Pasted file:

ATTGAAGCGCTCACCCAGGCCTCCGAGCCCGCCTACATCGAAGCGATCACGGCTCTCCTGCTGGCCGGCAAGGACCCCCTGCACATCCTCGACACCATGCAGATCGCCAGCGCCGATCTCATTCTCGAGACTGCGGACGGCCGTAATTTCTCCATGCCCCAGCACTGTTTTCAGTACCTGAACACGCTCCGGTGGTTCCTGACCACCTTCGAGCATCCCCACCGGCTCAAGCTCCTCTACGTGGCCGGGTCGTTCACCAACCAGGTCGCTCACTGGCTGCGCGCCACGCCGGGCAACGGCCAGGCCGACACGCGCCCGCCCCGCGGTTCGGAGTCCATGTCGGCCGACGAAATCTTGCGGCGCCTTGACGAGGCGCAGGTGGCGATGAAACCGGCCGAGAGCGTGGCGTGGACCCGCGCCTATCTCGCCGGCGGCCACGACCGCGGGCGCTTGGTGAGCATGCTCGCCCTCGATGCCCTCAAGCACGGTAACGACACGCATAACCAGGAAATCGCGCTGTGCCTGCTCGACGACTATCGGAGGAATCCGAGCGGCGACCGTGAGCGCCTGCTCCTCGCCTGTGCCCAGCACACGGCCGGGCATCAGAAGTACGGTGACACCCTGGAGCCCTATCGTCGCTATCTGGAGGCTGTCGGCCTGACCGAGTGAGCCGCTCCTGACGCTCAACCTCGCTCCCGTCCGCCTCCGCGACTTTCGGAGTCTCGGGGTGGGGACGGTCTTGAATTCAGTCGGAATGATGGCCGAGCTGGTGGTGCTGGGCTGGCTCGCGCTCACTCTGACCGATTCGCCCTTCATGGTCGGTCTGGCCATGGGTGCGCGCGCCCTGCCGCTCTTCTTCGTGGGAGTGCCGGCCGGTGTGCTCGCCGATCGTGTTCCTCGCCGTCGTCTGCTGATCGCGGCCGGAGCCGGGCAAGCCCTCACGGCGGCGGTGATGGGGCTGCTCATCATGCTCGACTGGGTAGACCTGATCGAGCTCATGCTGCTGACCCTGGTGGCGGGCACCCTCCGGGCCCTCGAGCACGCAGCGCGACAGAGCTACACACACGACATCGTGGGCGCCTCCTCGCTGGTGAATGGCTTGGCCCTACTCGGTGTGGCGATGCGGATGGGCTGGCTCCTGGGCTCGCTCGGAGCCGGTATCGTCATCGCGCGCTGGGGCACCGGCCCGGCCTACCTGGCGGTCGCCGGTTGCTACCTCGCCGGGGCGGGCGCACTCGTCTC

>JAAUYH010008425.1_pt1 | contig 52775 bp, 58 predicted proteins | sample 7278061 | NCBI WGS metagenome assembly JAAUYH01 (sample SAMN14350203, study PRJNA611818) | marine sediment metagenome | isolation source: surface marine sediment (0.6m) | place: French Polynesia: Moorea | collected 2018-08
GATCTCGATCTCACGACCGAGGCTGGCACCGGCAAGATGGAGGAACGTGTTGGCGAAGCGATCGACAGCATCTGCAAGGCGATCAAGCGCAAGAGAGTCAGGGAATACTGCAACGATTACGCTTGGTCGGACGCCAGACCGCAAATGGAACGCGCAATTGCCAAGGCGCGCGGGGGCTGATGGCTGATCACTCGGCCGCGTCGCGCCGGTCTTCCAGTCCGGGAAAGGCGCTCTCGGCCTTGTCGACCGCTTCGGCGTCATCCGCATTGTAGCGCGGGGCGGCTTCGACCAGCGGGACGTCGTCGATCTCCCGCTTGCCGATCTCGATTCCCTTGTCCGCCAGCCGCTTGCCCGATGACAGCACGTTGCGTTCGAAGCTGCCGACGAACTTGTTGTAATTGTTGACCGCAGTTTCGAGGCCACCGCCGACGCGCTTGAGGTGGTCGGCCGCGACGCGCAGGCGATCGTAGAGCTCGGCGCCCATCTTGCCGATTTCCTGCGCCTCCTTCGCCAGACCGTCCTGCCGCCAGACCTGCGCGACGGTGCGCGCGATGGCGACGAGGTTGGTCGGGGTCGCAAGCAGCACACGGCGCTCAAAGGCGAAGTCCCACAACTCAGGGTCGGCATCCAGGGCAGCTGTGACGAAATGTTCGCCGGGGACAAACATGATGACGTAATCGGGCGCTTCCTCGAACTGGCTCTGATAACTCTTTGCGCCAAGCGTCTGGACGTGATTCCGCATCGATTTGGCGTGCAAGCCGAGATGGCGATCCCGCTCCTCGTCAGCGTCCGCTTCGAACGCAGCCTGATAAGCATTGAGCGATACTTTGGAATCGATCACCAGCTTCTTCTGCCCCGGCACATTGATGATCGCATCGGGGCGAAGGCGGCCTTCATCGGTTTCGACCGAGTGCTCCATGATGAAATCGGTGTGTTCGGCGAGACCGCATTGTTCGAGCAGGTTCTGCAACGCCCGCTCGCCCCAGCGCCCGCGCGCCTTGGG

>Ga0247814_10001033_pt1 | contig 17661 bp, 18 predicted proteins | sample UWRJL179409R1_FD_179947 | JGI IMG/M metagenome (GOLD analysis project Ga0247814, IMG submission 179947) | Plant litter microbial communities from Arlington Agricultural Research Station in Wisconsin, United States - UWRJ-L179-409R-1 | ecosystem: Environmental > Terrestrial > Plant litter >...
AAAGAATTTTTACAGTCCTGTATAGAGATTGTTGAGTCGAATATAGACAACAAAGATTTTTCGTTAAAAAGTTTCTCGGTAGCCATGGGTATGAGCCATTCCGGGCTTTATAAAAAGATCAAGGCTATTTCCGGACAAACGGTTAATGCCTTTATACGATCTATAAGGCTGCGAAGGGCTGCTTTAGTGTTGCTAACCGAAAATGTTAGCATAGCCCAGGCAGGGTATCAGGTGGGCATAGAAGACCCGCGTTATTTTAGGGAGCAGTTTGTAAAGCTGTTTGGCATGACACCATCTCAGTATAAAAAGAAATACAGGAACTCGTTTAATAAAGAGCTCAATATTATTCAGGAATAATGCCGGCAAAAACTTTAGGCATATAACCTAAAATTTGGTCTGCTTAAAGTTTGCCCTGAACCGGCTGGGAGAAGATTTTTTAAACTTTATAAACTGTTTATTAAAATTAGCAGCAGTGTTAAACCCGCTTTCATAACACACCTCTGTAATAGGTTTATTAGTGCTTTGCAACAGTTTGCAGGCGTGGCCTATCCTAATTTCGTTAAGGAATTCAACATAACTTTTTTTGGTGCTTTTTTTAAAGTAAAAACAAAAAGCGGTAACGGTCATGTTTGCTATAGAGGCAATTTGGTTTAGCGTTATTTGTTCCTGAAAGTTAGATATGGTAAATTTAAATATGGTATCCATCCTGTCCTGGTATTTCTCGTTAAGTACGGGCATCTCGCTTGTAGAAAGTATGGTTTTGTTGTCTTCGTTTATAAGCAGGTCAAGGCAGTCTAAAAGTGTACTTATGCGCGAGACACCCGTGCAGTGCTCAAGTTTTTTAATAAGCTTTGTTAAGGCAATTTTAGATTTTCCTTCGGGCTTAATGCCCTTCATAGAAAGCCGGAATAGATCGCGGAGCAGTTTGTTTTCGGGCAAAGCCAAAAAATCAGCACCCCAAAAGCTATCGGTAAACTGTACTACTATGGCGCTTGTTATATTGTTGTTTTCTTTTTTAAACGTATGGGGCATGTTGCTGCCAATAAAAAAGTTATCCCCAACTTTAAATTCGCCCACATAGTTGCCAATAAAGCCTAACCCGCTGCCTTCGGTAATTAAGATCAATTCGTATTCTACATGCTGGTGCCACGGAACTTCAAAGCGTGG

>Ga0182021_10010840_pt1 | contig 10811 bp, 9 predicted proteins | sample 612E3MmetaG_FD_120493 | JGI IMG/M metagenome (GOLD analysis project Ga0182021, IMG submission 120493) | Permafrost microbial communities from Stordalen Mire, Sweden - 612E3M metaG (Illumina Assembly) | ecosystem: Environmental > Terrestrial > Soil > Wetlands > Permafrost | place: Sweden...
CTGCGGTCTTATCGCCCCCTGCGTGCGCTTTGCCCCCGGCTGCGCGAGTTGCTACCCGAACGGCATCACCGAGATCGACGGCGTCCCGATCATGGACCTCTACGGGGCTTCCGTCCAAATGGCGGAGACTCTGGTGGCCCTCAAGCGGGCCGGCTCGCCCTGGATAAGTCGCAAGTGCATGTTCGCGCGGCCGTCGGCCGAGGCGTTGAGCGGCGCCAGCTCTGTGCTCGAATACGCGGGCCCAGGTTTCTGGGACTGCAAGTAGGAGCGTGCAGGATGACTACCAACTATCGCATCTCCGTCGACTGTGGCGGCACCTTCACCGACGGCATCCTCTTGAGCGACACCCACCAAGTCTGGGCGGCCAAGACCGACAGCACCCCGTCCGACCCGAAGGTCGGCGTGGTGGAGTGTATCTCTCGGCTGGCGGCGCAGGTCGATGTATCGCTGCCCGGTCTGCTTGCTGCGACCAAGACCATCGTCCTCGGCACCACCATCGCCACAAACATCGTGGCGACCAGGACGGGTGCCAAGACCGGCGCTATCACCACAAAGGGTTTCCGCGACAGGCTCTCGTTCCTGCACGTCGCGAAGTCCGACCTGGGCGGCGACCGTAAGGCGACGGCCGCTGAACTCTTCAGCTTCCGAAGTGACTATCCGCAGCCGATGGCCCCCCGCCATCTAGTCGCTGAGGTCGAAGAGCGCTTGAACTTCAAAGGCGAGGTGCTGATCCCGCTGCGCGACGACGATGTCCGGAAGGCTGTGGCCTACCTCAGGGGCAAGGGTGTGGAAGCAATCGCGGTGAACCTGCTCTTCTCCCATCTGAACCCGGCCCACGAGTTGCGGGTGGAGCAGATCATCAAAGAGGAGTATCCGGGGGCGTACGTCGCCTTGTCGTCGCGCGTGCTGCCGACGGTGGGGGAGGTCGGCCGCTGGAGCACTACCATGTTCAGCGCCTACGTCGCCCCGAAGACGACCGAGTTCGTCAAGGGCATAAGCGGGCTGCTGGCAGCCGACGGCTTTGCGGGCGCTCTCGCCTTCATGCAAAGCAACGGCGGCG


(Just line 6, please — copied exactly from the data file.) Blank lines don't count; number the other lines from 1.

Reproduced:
>Ga0182021_10010840_pt1 | contig 10811 bp, 9 predicted proteins | sample 612E3MmetaG_FD_120493 | JGI IMG/M metagenome (GOLD analysis project Ga0182021, IMG submission 120493) | Permafrost microbial communities from Stordalen Mire, Sweden - 612E3M metaG (Illumina Assembly) | ecosystem: Environmental > Terrestrial > Soil > Wetlands > Permafrost | place: Sweden...